BY PORTIA NKANI
The Botswana Stock Exchange listed brewer, Sechaba Holdings’ business has since turned around in response to the alcohol levy adjustment in September 2018.
After the challenging regulatory environment in the past years, especially experienced by the Alcohol Industry, Sechaba Holdings’ has now delivered impressive financial performance in its financial year 2017/2018.
The Group’s profit significantly grew by 97 percent compared to the prior years. According to the company’s annual report, this was due to the once-off refund of the Alcohol Levy that was charged on excise for part of the years 2017 and 2018. On a normalized basis, profit after tax excluding the refund was approximately 39 percent above prior year.
The group’s Chairman, Thabo Matthews, said the year under review was also symbolic of an investment company that took a quantum leap towards unity in diversity thereby transforming itself into a force to reckon with. The year 2018 which the Chairman termed as ‘year of evolution’; set the tone for the group to be stronger, with more diversified beverage portfolios enjoying the best of both worlds.
Matthews said the Group has had a successful year which however was not without its challenges. “Our focus this year is to continue to drive the organic growth of our business while deleveraging towards our optimal capital structure. As we look forward, we are excited about the growth opportunities.”
The annual report indicated that total company managed to grow volume, increase revenue and gain market share. Total volume grew by 5 percent compared to prior corresponding period spurred by the increase in clear beer volumes, which grew overall by 13 percent, which benefitted from a very solid trade execution and introduction of the high end company.
As a result, the Board declared a final dividend of 88 thebe per share as at 31 December 2018. While there is still more work to be done, the Board is confident in the strategy and plans to grow the business by creating value and delivering sustainable top and bottom line growth in the coming year and beyond.
Meanwhile, the amendment of the alcohol levy seems to have not made much of a positive impact to the local brewer. The levy was reduced by 20 percent from 55 percent to 35 percent. Despite this move Chairman said that the calculation for levy on locally produced alcoholic beverages is still based on the total cost of production and excise duty payable in terms of Customs and Excise Duty Act, “which means KBL continues to pay a tax on top of another tax. This anomaly continues to have a sizable impact to the company financial performance.”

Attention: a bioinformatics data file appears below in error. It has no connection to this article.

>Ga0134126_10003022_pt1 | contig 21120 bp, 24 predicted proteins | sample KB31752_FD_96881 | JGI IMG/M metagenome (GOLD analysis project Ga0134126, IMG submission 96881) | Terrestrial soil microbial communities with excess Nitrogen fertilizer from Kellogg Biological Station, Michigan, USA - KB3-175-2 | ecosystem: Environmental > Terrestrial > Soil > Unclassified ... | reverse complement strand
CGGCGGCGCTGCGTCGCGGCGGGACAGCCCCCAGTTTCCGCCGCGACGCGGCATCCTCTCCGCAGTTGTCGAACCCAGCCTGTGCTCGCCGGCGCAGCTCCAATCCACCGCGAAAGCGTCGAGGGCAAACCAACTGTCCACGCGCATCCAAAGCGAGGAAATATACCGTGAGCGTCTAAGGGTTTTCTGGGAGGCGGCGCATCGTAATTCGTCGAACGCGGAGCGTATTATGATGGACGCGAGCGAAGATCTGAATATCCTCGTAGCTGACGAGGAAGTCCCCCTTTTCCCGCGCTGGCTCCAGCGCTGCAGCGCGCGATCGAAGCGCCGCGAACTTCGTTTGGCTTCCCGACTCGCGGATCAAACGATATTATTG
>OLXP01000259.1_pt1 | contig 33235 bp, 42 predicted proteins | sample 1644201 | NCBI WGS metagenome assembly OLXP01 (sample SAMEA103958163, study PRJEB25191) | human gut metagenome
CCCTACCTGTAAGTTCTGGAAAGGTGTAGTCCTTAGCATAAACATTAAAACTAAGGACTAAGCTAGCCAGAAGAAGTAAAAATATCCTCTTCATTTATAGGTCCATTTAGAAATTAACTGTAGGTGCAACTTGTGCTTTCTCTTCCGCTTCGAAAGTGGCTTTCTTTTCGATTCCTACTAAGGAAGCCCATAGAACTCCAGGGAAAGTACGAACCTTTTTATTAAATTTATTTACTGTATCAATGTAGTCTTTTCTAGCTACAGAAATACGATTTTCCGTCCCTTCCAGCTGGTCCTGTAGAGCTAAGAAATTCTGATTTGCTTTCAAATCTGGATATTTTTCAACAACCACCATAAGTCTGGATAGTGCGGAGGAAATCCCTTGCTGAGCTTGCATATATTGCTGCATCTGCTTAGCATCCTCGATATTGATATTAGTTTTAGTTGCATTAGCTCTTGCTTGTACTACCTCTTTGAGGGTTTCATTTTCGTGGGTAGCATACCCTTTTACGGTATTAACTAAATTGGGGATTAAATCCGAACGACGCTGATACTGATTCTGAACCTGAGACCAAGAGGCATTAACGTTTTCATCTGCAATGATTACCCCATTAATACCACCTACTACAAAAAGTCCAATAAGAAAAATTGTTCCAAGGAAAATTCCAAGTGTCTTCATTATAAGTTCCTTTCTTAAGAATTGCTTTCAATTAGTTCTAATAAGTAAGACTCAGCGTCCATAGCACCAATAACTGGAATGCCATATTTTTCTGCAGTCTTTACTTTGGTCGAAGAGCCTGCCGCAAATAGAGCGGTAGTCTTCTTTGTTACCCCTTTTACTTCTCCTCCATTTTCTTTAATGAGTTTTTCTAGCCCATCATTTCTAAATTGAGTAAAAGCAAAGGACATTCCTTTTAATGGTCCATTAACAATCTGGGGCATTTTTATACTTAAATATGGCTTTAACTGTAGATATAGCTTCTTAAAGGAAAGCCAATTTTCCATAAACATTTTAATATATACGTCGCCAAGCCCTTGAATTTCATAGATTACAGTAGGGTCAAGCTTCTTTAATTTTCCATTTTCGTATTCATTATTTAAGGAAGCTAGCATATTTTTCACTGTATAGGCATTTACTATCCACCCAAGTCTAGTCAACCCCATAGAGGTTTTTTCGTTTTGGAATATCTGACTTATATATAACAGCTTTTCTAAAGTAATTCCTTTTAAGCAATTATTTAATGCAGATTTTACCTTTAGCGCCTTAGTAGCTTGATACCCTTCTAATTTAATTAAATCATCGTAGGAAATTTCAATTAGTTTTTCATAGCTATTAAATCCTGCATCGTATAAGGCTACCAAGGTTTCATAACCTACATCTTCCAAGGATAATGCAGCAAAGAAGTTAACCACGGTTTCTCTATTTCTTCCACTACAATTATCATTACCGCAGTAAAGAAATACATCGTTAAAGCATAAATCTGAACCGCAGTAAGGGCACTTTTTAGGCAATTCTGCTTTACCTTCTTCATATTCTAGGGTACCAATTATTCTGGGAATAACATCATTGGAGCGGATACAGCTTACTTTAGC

PERFORMANCE BY SEGMENTS
The Clear Beer category grew by 13 percent reflecting various initiatives in trade and focus on trade execution. The group launched various brands in the premium space through its high end company leading to market gains. St Louis lager posted growth of 30 percent as a brand with all packs posting double digit growth. Carling Black Label has positioned itself with strong growth driven by the 750ml bulk which grew strongly. The above was supported by significant growth in the high end category (Budweiser, Stella Artois and Corona) as well as Castle lite which recorded a modest growth versus prior year.
Alcoholic Fruit Beverages (AFB)
The Fruit Alcoholic beverages category grew by 4 percent versus prior year. The growth is still driven by brand Redds Vodka Lemon with 500ml pack growing strongly supported by the 660ml pack.
Non Alcoholic Beverages
The category grew by 4 percent reflecting good growth in the sparkling soft drinks.
Traditional African Beer
The Chibuku brand posted modest results, which were almost level with the prior year. Within the category there was growth on both the beer powder and the 2L HDPE plastic pack, which was offset by the biggest contributor and most recognized Chibuku 1 Litre which posted a decline during the year under review. New initiatives are said to be in place to improve route to market and are expected to gain traction in 2019.